August 10, 1998
GUANICA, Puerto Rico — Tens of thousands of independence supporters marched and rallied here July 25 commemorating the centennial of the U.S. invasion of Puerto Rico.
Held at the very site where U.S. troops landed in 1898, the event was the first time in years that the commemoration was a joint action by all pro-independence forces on the island. The main organizations involved were the Puerto Rican Independence Party and the Hostos National Congress.
Chants included “Viva Puerto Rico Libre!” and demands for freedom for 15 Puerto Rican independistas in U.S. prisons. The same day 1,500 people from across the U.S. marched to the White House, marking 100 years of resistance to Washington’s rule over Puerto Rico. Some 2,000 more marched in New York City and 400 in San Francisco.
August 3, 1973
The July strikes in Puerto Rico marked a turning point for the island’s labor movement. The workers who played the most active role were sanitation workers; firemen; and the irrigation and electrical workers, who are organized in the Irrigation and Electrical Workers Union (UTIER).
The strikes by the firemen and UTIER ended in mid-July. In both cases the government granted concessions. In 1968 the millionaire Luis Ferre was elected governor. Ferre’s four years in office led to a weakening of the government’s hold on the union bureaucracy.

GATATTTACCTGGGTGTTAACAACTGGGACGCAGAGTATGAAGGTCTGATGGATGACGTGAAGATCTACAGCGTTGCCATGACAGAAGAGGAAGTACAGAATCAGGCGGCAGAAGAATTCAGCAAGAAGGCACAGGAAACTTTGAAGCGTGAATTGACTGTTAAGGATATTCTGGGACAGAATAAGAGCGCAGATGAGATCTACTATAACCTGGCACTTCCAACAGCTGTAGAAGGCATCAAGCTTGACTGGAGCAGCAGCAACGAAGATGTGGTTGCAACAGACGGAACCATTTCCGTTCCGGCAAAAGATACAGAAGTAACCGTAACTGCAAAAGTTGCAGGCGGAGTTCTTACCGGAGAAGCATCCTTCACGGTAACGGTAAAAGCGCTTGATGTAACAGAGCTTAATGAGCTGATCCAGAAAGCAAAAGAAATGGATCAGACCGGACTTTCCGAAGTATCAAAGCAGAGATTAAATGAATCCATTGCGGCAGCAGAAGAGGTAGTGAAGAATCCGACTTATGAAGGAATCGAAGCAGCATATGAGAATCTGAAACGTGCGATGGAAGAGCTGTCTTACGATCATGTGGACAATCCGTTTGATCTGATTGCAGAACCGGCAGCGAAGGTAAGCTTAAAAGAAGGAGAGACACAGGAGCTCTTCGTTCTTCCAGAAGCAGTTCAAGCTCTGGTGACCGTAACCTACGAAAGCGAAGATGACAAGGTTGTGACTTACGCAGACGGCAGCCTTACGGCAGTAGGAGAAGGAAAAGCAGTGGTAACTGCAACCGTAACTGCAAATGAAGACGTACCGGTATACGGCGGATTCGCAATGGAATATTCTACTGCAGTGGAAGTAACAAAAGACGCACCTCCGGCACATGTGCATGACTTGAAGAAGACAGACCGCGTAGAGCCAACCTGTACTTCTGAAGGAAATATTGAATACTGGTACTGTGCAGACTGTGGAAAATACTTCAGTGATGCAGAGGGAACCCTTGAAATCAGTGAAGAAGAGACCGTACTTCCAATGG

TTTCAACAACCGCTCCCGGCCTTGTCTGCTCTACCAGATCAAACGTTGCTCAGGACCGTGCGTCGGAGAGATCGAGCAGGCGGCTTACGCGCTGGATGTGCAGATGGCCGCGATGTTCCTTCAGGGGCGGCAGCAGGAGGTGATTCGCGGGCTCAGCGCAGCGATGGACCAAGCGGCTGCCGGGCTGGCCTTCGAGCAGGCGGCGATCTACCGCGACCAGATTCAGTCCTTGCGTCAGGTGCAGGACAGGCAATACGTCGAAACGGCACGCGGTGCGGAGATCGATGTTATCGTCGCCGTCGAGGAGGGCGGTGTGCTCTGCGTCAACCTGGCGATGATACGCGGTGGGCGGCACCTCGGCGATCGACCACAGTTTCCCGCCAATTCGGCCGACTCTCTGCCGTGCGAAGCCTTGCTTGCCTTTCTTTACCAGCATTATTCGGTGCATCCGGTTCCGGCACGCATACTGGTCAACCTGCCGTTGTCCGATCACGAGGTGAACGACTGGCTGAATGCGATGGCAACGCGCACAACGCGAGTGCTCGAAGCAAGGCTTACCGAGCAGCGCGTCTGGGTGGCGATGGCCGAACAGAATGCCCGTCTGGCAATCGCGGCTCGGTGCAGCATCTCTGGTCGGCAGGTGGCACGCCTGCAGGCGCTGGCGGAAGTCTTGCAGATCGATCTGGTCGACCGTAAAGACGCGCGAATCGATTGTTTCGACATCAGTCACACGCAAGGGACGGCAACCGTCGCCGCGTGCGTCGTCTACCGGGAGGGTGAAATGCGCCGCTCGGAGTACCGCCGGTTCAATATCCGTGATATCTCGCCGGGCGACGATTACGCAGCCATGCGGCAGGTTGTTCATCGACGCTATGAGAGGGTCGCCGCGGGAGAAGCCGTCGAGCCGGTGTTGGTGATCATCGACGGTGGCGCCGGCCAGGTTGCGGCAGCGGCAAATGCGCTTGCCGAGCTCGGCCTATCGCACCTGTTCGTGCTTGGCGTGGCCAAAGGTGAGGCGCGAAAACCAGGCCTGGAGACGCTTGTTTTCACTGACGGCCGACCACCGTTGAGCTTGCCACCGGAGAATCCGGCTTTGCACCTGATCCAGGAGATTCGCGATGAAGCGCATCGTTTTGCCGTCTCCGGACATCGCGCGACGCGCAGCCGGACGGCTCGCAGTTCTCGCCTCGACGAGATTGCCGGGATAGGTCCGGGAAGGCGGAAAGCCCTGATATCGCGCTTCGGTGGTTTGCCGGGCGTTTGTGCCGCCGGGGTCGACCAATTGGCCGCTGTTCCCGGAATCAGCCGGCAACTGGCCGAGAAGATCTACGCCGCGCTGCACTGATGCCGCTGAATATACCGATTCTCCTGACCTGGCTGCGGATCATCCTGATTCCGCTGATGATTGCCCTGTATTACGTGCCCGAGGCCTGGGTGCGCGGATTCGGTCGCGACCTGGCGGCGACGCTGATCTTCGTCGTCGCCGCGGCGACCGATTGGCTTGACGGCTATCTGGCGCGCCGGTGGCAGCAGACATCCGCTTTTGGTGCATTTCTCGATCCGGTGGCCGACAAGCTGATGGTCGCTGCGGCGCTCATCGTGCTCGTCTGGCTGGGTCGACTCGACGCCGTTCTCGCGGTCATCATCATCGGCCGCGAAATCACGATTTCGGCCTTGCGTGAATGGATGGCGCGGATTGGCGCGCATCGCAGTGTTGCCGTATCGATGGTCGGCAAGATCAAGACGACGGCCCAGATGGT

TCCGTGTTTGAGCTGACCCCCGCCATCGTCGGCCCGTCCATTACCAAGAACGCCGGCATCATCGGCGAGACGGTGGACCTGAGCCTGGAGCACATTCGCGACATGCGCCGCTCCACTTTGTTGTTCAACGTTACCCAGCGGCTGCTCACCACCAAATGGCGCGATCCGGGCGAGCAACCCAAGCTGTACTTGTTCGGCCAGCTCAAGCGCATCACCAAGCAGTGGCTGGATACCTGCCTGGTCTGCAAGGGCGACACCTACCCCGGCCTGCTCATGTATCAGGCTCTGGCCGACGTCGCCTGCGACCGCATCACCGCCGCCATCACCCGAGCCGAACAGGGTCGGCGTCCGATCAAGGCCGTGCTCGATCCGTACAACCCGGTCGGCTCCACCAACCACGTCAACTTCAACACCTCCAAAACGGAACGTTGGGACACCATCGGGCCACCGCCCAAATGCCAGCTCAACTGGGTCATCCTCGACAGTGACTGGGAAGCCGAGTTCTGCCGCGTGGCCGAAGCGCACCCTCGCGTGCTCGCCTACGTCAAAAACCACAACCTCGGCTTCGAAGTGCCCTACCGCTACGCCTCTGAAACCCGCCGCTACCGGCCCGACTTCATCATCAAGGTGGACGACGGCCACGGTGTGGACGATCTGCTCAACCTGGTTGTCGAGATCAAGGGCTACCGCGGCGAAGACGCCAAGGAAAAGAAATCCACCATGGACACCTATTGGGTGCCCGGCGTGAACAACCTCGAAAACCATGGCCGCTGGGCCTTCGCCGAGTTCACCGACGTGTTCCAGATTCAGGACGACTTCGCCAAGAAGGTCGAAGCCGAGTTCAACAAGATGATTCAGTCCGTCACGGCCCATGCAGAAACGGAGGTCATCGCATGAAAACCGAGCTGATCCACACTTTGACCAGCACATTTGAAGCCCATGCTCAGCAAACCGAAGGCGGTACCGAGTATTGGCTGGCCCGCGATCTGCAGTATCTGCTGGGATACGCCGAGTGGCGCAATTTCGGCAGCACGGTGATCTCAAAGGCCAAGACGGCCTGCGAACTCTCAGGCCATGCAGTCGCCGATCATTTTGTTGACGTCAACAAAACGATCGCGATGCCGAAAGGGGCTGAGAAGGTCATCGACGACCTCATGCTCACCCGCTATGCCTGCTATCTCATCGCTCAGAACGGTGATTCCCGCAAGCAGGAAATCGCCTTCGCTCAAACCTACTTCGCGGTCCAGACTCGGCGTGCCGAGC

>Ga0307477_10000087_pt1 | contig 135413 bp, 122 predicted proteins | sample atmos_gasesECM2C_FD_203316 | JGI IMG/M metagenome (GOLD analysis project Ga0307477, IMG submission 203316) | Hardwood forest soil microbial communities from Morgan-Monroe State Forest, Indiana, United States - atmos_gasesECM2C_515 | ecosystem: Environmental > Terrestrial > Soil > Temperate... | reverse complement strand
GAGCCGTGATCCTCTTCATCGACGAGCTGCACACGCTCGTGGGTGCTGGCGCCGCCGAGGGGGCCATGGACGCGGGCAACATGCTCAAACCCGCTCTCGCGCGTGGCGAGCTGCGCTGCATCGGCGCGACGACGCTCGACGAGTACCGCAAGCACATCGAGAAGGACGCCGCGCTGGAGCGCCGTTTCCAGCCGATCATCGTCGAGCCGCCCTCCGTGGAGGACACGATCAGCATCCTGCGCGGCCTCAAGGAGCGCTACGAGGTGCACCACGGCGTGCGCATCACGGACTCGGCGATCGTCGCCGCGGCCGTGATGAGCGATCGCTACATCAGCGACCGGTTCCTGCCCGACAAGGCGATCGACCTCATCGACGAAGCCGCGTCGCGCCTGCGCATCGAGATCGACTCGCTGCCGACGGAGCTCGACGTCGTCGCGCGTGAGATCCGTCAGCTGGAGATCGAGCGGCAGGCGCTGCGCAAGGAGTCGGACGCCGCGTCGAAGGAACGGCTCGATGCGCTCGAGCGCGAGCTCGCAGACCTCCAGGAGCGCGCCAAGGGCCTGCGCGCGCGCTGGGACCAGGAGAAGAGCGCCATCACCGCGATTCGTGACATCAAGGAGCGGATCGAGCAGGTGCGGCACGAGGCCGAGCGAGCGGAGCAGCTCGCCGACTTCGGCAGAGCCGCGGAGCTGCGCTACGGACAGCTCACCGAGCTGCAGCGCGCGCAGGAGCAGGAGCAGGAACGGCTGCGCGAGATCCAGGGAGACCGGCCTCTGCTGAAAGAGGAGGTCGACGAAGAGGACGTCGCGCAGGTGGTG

This, along with the fact that prices have gone up more than 21 percent since 1967, has led to growing resistance by Puerto Rican workers, shown over the past year and a half by the strikes of the El Mundo workers, teamsters, and telephone workers.
August 16, 1948
National uprisings continue to spread in the Far East and shake to their foundations the empires of the Western imperialists. To the growing list of Asiatic peoples fighting for their independence is now added Malaya.
For upwards of a century its natives have been ruled and exploited by British imperialism through a system of indirect rule of native sultans. The country is a key sector of the British Empire as it is the world headquarters of the rubber and tin industries. The natives, suffering from food shortages and a raging inflation, have now risen in revolt.
Despite the pouring in huge numbers of troops, the French and Dutch have been unable to suppress the uprisings of neighboring Indo-China and In-donesia, and are losing the wars, it is obvious that the British are in for a long struggle with every chance of defeat.